Investigations into the larval rearing of two South African sparid species
The most significant bottleneck to the development of marine finfish culture is a reliable production of juveniles for growout. This is due to the small size at hatch and delicate nature of the pelagic larvae produced by most commercially desirable species. However, over the last 30 years, improved larviculture techniques have been developed to the extent that many species are being successfully cultured worldwide. These techniques were applied to two endemic species as a preliminary step towards establishing marine finfish aquaculture in South Africa.
Adult roman Chtysoblephus laticeps and carpenter Argyrozona argyrozona (Pisces: Sparidae) were caught in the Tsitsikamma National Park. Both species responded to injection with pituitary extract, HCG and LHRHa, and were succesfully stripped up to 48 hours after injection. Fish were stripped twice, the second stripping producing better quality eggs. Chyrysoblephus laticeps also spawned naturally after injection with LHRHa. The fertilised eggs were incubated and the larvae reared in a fully recirculating seawater system. One batch of A. argyrozona and three batches of C. laticeps were reared through metamorphosis on a diet of enriched rotifers and Anemia, and inert foods, following commonly used rearing procedures. Both species followed developmental patterns of other cultured larvae, displaying typical critical stages; high mortalities at first-feeding and cannibalism from 26-30 days after hatch resulted in survival rates ranging from 0.1-0.5%. Growth, survival, size of gape at first-feeding, and ease of weaning onto an inert diet of C. laticeps was comparable to other species being reared for the first time, indicating some potential as a candidate species. The numbers of A. argyrozona larvae reared were insufficient to make comparisons with other studies. The adults also proved to be susceptible to physical damage while in captivity and were, therefore, considered unsuitable for aquaculture.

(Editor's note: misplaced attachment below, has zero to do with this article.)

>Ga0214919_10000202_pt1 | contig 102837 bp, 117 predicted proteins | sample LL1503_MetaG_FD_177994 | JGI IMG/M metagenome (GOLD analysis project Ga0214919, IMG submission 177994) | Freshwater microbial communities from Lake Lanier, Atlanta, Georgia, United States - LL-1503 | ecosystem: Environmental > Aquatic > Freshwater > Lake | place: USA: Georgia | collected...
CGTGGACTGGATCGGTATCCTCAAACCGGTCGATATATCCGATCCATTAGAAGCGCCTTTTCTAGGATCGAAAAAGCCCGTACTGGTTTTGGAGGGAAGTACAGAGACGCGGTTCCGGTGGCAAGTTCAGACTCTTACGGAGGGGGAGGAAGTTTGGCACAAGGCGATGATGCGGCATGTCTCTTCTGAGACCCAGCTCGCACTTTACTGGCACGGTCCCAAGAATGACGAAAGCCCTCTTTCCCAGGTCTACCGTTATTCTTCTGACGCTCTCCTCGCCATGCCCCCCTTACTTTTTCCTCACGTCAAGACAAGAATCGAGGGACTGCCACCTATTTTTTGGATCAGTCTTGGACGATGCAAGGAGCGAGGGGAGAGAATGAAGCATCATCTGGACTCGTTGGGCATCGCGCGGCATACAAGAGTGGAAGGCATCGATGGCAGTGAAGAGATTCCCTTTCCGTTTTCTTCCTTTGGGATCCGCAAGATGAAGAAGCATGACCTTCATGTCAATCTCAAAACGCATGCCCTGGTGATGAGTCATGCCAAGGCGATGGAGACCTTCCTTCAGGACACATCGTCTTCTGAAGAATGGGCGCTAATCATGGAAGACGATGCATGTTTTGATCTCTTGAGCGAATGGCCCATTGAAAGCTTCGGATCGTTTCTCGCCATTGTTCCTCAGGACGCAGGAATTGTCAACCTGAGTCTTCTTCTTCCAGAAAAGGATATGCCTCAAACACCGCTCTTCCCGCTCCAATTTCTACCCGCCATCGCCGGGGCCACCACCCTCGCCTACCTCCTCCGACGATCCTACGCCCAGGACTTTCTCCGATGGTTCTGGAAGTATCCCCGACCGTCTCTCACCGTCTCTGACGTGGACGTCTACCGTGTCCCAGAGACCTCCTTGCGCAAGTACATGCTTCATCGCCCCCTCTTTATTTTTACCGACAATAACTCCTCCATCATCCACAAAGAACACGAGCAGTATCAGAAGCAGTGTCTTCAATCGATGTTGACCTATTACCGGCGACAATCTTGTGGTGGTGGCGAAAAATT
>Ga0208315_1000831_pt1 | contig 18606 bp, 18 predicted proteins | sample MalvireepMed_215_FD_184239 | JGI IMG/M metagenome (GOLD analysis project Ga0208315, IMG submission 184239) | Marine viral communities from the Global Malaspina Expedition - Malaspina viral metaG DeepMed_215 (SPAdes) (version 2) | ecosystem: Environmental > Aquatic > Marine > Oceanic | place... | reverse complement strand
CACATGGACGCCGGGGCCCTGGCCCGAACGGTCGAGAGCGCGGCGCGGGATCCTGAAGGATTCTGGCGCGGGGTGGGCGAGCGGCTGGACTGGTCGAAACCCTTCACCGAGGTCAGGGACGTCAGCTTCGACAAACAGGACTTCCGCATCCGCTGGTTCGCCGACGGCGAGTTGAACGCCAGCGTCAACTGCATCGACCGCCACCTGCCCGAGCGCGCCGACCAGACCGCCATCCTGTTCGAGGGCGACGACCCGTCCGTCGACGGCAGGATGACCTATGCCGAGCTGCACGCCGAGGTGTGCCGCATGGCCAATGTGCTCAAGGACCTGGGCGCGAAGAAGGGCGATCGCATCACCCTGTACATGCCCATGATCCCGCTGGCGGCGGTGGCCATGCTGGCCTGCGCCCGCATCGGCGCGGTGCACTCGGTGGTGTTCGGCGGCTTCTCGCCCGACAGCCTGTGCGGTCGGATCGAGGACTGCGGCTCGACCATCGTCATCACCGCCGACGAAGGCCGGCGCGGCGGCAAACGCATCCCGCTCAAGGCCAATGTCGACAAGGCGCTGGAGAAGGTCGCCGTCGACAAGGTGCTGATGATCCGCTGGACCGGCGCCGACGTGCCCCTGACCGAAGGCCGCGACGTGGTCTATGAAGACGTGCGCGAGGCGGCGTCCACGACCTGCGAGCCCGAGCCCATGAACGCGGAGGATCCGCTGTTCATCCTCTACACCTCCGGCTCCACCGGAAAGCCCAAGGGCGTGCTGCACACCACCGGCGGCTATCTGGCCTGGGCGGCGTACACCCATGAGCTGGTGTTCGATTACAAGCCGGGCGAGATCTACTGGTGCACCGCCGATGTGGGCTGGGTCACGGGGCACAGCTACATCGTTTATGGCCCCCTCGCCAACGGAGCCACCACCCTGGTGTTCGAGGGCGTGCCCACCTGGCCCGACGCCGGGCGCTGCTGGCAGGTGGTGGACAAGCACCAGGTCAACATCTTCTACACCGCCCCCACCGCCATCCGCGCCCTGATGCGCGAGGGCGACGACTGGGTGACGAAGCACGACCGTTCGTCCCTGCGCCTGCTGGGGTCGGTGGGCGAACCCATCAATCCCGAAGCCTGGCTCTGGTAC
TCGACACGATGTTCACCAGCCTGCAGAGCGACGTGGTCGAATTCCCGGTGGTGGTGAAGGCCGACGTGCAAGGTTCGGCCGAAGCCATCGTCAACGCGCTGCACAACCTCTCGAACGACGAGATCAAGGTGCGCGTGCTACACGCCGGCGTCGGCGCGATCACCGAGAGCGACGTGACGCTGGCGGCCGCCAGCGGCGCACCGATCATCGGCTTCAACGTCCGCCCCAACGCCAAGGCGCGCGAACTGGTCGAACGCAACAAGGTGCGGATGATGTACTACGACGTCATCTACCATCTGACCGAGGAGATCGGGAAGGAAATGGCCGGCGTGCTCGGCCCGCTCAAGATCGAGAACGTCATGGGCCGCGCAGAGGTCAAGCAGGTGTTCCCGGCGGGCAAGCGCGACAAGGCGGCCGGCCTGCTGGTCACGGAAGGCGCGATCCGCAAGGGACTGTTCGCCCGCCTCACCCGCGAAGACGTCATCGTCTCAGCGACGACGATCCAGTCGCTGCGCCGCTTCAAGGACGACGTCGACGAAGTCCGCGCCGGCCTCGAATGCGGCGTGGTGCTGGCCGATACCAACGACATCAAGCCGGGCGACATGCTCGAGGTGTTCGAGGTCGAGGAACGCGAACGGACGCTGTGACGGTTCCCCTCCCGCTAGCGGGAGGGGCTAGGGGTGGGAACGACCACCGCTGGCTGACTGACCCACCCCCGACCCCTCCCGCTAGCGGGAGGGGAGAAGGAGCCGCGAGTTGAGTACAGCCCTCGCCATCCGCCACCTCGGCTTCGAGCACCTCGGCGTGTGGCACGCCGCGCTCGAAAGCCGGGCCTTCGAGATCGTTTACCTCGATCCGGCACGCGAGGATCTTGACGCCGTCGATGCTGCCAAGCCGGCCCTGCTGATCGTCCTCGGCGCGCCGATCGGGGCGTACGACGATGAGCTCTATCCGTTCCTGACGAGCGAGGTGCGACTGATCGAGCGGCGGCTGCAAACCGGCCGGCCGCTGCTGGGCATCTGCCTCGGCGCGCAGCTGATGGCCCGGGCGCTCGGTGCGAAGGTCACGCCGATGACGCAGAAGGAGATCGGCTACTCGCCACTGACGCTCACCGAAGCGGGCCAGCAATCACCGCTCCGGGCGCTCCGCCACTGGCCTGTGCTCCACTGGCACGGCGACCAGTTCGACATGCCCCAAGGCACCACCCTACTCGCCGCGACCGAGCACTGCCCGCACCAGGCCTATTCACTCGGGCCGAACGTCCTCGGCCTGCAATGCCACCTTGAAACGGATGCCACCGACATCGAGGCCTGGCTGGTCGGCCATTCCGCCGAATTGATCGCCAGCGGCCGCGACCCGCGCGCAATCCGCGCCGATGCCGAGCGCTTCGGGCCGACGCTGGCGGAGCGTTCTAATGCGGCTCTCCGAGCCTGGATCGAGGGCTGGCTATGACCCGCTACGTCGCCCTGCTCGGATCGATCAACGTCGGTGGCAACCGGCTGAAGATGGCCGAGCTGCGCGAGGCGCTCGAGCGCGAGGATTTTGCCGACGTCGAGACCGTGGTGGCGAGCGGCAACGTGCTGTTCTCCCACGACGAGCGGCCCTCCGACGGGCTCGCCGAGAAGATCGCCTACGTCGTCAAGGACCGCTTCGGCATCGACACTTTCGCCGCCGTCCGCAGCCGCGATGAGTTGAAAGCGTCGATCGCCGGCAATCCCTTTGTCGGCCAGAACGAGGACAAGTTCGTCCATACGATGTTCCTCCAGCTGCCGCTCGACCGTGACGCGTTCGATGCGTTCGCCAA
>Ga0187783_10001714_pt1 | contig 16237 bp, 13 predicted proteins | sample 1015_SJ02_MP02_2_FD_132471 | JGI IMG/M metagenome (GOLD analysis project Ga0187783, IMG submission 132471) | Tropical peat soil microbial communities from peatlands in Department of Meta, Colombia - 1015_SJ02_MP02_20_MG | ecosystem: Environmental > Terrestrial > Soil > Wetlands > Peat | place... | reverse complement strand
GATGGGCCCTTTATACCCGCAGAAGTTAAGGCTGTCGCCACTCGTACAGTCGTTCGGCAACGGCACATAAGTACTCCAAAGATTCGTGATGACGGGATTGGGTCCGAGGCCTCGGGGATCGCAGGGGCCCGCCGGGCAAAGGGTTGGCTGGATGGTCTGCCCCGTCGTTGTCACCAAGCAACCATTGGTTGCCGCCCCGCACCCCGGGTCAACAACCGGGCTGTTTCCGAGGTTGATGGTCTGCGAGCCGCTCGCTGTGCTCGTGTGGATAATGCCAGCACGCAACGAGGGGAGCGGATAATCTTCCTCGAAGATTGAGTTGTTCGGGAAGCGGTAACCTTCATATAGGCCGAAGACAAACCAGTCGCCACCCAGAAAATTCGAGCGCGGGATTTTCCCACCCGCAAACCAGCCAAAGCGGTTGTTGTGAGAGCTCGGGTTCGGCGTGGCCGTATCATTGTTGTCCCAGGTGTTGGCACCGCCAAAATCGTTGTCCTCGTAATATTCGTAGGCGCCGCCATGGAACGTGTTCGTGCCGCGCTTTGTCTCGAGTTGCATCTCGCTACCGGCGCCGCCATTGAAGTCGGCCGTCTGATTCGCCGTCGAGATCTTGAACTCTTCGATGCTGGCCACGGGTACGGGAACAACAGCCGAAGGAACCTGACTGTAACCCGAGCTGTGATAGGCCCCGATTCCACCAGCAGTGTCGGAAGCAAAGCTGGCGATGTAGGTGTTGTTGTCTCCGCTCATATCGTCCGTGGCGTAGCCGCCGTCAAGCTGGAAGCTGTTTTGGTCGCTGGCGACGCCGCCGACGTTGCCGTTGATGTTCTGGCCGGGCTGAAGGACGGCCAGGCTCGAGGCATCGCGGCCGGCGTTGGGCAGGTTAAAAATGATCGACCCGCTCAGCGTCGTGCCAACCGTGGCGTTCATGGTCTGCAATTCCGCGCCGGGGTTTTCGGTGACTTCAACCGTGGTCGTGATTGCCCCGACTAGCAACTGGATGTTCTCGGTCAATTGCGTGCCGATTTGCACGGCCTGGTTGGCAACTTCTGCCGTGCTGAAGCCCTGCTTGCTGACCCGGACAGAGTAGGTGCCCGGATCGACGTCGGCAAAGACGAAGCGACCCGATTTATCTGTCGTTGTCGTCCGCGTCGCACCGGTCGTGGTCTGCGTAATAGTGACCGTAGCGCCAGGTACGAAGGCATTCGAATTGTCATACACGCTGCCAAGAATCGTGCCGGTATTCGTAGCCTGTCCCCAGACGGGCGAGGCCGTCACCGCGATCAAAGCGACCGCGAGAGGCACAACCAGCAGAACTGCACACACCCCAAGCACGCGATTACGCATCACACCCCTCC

The thesis describes the spawning procedure, the systems developed and the larval rearing process. The critical stages of first-feeding, swim bladder inflation, settlement and cannibalism are discussed and the development of the larvae described. The ontogeny of both species is described in detail. Both species displayed typical sparid developmental patterns, but differed with respect to pigmentation, head spination and morphometrics.
School Location:South Africa
Source Type:Master's Thesis
Keywords:ichthyology fisheries science
Date of Publication:01/01/1997